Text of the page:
Your book title is your first marketing decision
Choosing a title for your book is certainly a creative decision, but it is also your first marketing decision because your book title can greatly help or hinder the sale of your book. While most authors usually have a title in mind when they first start writing their manuscript, it is worth considering the following tips before you select a final title for your book.
Short can be sweet . . . and memorable
Think about the book titles you remember. I suspect many have short titles. Try to come up with a title for your book that has no more than four or five words at most. For whatever reason, it seems like a lot of titles have three words in them. The Hunger Games and The Tipping Point are examples. Keep that in mind as you craft your title.
Avoid words that are obscure, hard to pronounce, or spell
Sometimes in an attempt to be provocative authors will choose words that are unusual in an attempt to standout. Don’t be tempted. Obscure words are great for scoring points in Scrabble, but for book titles.
Give readers a hint about what they will find in the book
Again some authors will attempt to be coy thinking they should be obscure or provocative and tease readers with the title. Not a good plan. Make it memorable but don’t confuse readers or make them guess what the book may be about.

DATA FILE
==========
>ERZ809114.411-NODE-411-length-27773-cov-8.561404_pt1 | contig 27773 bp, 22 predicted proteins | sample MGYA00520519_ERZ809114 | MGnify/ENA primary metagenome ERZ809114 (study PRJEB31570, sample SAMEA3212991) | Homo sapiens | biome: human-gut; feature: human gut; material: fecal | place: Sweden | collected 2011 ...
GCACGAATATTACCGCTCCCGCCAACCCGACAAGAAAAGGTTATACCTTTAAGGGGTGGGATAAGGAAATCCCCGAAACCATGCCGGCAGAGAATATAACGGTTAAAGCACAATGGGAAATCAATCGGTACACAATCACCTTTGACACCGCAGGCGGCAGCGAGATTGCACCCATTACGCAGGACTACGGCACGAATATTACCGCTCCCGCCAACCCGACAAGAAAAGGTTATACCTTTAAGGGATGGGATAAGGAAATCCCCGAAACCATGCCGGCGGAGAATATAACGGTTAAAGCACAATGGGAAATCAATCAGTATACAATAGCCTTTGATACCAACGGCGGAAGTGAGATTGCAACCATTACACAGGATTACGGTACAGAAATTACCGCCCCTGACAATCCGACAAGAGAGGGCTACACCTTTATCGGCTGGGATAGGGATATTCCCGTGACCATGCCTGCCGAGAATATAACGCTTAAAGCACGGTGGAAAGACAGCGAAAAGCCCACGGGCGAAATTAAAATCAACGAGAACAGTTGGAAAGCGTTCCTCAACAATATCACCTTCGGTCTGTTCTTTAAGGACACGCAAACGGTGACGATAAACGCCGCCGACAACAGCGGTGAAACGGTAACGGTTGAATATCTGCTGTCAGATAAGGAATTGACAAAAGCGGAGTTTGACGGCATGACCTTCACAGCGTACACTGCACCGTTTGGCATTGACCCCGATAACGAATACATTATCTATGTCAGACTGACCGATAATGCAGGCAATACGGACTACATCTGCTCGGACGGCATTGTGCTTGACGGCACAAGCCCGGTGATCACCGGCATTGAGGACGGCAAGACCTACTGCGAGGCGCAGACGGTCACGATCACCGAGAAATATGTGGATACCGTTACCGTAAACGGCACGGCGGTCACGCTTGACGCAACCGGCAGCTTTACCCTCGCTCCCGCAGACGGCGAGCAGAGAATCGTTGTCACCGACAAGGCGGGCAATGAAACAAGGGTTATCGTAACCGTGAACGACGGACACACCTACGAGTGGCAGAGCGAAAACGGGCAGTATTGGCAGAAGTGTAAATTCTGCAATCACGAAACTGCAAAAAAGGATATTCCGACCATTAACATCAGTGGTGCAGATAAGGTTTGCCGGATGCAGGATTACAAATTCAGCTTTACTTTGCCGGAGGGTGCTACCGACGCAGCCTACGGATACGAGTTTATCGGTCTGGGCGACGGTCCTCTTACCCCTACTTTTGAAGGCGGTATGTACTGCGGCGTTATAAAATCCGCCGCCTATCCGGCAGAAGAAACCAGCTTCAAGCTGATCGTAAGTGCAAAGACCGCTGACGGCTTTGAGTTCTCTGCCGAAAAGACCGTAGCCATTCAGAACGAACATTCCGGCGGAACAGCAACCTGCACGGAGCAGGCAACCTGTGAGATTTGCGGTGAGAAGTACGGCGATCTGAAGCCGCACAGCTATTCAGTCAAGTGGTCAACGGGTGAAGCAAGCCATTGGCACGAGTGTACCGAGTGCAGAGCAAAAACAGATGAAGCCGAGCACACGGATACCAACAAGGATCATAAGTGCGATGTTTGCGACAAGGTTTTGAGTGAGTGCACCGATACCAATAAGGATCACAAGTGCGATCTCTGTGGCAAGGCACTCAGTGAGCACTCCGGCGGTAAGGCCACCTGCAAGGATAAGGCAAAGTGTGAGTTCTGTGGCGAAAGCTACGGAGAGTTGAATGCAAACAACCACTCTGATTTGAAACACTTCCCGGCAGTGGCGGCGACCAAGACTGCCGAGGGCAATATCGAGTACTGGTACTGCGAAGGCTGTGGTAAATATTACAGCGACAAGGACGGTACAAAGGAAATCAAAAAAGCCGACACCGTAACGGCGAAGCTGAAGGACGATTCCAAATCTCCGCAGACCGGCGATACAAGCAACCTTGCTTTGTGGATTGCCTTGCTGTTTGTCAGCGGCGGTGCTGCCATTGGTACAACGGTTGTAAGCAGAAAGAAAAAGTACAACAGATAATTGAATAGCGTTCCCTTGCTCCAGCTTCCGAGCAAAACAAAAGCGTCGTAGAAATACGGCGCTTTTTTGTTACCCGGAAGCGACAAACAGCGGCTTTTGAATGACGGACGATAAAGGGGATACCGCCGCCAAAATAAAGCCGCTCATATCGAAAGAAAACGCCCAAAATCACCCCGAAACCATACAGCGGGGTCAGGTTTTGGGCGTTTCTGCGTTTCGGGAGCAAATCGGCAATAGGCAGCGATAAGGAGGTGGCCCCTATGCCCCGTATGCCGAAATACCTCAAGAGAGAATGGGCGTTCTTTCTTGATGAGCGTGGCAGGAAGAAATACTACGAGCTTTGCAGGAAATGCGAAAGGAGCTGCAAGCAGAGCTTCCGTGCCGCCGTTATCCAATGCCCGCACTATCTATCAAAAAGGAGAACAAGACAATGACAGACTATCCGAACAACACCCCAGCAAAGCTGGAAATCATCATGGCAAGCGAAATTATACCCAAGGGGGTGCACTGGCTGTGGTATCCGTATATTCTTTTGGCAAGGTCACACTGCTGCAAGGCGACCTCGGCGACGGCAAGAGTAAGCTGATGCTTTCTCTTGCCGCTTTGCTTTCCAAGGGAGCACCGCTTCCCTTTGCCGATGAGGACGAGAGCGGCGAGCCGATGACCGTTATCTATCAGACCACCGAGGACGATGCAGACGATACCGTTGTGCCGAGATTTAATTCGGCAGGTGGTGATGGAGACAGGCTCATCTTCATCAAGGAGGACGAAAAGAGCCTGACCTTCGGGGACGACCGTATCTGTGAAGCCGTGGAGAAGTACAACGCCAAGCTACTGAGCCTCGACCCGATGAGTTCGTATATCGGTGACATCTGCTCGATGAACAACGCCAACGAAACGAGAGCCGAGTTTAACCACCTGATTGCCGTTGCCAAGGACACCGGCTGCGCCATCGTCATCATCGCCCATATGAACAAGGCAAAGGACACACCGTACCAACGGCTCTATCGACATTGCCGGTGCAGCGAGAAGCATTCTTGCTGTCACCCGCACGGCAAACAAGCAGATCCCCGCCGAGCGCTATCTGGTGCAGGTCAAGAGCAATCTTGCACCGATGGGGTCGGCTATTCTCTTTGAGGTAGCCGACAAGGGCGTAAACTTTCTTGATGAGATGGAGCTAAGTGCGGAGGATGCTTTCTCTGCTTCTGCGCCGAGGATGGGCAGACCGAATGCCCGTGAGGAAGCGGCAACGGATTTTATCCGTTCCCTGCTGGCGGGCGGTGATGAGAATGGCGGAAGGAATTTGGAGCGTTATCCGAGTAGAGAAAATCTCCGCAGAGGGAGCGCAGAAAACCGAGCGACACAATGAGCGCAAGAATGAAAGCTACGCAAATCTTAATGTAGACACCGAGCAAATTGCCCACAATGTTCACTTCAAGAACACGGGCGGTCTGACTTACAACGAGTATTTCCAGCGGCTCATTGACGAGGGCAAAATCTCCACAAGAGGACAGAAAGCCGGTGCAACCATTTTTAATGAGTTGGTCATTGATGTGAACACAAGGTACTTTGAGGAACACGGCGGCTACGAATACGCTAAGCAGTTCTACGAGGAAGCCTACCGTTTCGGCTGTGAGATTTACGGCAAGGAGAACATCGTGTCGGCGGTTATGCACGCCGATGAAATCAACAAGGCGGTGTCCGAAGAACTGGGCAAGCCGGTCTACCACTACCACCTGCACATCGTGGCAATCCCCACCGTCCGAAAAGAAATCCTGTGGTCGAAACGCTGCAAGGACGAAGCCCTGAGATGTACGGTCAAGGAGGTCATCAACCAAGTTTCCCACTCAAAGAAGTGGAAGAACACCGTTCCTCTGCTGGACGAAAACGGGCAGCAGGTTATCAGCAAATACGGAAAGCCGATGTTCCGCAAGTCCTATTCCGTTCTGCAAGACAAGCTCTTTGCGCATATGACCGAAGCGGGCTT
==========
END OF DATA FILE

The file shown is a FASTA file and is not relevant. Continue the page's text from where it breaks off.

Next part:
Know your genre
While it is important to be unique, it is also important to understand what the latest trends are and what is appropriate for your genre. You can learn that by looking at on-line retailers, the titles of a respected publisher in your genre or visiting your local bookstore or library.
Have a clear subtitle for your nonfiction book
If you are writing a nonfiction book a subtitle can really help readers understand what they will get from reading the book. A great example is a book published by Berrett Koehlertitled, Love ‘Em or Lose ‘Em, with the subtitle, Getting Good People to Stay. This is a great example of a catchy short title, with a great subtitle.
Do your research
Once you have a title or titles you like, do some research to see if there are books out there in your genre with the same or a similar title. I have been surprised over the years, how many authors chose a title without doing a simple internet search on an online retailer to see if that title is already being used.
Ask your readers what they think
If you have viable options for a title, you may be able to engage your readers to determine your best title. If you have a blog or mailing list, you can present the title candidates to potential readers and let them vote. Along with learning which title like the most, you also help market the new book before it’s available.
About Keith Ogorek
Keith Ogorek brings the unique perspective of executive and author, having self-published three books during his six-year tenure as senior vice president of marketing with Author Solutions – a Penguin Random House company. A recognized industry thought leader, Ogorek has spoken at leading publishing conferences including Book Expo America, The San Francisco Writers Conference, Blue Ridge Christian Writers Conference, The Writer’s Digest Conference, and The Publishing & Creativity Conference for Writers.